Job skills that matter most in the Corridor

By Gale Mote / Management Column

There has been much conversation locally, in our state and around the country regarding the workforce skills gap – when what the employer needs and the applicant has to offer don’t align.

I believe there are some truisms to remember when you are on either side of the hiring desk.

First, most businesses agree they can teach the technical skills (even though they may pre­fer candidates are ready to hit the shop/office floor running), but it is more difficult to train on attitude or values. For this reason, it is critical that a job seeker’s personal values align with the core values of the organization. Both need to be clear on what matters most, and why and how the values are demonstrated in daily interactions with customers and colleagues.

Second, while behavioral interviewing is im­portant in identifying whether a candidate has the ability, skill and will to be effective in a role, most people are interview-savvy. When they hear, “Tell me about a time….” they have pre­pared how to respond. In his book, “The Ideal Team Player,” Patrick Lencioni encourages em­ployers to make interviews nontraditional – to get them out of the office into an unstructured environment. For example, ask a candidate to run an errand with you and see how they re­spond to conversational questions and the peo­ple they interact with along the way.

With respect to the specific skills that employ­ers want today, I did some online research using career websites like and TheBal­ Not surprising, many of the high-demand skills are quite similar across in­dustry and occupations.

Teamwork is the ability to work interde­pendently with others. Team players are willing to make personal sacrifices for the greater good of the team. They are aligned on the shared goal of the team and will do whatever is necessary to help – even if it means taking on a task or responsibility that is outside of their job descrip­tion. They are emotionally intelligent – saying the right thing at the right time for the right rea­son. They are skilled at making sure the message sent is the one that was received.

Employers need workers who can find fresh ways to approach their work and challenge sta­tus quo to help the organization innovate and grow. Creativity, problem solving and critical thinking are essential. The ability to define the real issue, come up with multiple alternatives and make reasoned judgments or recommenda­tions are helpful at all levels of an organization.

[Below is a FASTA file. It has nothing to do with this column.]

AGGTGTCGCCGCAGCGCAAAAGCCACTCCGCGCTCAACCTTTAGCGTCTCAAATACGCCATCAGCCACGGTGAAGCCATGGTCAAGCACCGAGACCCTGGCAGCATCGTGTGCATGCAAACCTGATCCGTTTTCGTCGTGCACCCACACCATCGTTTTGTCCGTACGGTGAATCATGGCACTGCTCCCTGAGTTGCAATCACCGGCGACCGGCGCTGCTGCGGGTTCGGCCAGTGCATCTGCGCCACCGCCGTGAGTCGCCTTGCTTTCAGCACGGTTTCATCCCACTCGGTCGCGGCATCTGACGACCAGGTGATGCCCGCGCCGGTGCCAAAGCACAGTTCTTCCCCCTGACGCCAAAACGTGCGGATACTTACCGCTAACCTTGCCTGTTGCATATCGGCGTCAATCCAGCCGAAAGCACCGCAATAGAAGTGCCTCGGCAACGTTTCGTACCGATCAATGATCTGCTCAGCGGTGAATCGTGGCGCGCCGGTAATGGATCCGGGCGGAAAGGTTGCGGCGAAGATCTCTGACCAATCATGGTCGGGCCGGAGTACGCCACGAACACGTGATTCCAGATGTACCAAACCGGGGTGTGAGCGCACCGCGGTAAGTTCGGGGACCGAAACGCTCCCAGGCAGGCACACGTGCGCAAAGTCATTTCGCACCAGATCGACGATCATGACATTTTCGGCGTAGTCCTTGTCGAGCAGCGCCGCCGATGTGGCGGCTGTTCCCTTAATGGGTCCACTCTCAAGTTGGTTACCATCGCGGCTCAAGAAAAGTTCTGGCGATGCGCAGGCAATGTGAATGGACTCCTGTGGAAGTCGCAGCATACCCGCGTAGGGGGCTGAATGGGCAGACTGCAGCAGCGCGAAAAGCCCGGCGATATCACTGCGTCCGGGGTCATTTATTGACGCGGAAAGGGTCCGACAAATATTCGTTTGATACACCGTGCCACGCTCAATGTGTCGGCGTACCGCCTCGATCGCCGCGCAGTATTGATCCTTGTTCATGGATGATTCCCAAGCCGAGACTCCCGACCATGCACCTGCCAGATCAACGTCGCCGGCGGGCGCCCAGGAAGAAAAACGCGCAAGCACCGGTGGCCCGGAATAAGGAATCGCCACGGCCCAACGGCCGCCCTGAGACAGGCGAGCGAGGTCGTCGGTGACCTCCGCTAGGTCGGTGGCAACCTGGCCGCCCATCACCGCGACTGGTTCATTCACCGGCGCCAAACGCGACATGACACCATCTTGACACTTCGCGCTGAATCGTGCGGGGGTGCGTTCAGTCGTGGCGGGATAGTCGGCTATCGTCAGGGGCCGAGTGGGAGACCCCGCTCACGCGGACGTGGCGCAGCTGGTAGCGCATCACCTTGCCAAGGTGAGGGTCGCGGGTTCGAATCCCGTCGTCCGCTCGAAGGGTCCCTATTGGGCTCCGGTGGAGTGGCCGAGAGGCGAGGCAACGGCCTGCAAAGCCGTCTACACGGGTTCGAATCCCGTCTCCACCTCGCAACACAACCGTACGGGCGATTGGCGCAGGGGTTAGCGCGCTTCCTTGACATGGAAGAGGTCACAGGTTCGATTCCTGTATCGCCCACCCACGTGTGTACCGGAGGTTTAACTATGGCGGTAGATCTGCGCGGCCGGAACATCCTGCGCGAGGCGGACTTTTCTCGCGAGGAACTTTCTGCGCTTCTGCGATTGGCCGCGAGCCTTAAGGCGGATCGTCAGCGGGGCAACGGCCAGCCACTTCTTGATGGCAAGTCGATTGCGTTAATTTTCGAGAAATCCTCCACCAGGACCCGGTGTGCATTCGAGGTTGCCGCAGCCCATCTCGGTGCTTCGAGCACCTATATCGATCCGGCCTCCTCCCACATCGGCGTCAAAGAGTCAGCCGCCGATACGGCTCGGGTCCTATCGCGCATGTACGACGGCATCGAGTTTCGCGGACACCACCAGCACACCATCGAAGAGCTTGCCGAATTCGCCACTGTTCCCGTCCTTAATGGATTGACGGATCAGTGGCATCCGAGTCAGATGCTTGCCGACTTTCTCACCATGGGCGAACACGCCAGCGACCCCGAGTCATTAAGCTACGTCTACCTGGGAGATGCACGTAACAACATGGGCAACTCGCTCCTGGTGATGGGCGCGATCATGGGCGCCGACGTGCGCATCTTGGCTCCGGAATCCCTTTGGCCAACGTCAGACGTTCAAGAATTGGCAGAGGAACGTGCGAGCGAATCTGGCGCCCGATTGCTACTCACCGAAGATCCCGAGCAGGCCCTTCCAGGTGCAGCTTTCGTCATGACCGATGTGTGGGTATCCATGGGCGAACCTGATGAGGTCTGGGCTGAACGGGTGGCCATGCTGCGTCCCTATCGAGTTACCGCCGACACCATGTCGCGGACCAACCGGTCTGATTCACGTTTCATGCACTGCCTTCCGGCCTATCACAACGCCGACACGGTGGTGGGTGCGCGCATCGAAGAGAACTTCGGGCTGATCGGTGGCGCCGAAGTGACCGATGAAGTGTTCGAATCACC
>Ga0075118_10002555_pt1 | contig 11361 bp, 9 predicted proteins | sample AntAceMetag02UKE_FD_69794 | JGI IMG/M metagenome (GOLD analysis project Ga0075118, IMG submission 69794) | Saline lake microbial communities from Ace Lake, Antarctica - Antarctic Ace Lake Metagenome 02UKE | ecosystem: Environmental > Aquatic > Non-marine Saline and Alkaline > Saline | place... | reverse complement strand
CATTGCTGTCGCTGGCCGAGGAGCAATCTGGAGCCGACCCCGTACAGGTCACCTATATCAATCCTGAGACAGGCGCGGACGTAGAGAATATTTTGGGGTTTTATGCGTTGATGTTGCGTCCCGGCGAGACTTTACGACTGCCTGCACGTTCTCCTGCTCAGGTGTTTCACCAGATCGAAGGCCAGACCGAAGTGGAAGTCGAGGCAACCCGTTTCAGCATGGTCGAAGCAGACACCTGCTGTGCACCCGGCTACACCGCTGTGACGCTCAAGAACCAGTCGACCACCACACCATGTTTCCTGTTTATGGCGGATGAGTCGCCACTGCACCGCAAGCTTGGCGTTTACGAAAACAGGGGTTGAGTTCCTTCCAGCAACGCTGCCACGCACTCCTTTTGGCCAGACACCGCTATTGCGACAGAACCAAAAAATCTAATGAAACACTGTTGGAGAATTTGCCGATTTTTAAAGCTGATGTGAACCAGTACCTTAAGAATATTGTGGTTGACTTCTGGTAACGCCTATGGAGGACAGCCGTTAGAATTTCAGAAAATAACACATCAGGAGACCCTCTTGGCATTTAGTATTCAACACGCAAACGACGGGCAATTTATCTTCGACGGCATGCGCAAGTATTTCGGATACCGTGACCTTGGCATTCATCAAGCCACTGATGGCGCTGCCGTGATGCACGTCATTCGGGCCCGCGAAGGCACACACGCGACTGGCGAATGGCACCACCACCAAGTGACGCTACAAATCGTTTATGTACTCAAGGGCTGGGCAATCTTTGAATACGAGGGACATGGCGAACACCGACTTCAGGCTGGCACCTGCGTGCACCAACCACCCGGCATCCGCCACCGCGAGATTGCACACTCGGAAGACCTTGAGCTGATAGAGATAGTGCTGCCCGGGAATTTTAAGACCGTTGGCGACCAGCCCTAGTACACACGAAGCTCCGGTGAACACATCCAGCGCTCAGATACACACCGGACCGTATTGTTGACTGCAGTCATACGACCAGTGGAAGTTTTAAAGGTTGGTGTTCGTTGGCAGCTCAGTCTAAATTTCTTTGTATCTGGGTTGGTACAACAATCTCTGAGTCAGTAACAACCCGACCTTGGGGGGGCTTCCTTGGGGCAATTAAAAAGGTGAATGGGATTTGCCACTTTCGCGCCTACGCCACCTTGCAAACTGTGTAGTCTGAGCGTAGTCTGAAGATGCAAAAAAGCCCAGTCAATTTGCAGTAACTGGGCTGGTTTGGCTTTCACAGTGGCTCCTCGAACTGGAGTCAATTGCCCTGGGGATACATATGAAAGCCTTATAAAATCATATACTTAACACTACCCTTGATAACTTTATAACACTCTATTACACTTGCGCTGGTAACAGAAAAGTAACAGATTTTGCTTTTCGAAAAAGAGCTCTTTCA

We are a data-driven world. Employers need people who can accurately interpret information and present it in a way that is compelling and easy to understand. Data analytics is not just a buzzword – it is reality.

Technical competency is great. Employers love candidates who know what they are talking about and can apply it in realistic work situa­tions. Of growing importance, however, is the ability to broker that knowledge. Is an employ­ee willing to share what he knows with others? What is his desire to mentor and coach other’s performance? Knowledge may be power but shared knowledge is a force multiplier.

Resiliency and hardiness is becoming a high­ly sought-after skill. If organizations are going to push the limits, there will be mistakes and mis­steps. You have to be able to take a hit as well as a win. People who have the ability to rise up after a fall, thrive in tough situations and recov­er from setbacks create a bedrock of grit for the hard work to continue.

While employers do have unique skills they are looking for to succeed, most would agree that creative, resilient team players who can think critically, communicate effectively and persevere will move to the top of the hiring list.

Gale Mote is a trainer, organizational develop­ment catalyst and coach in Cedar Rapids. Con­tact her at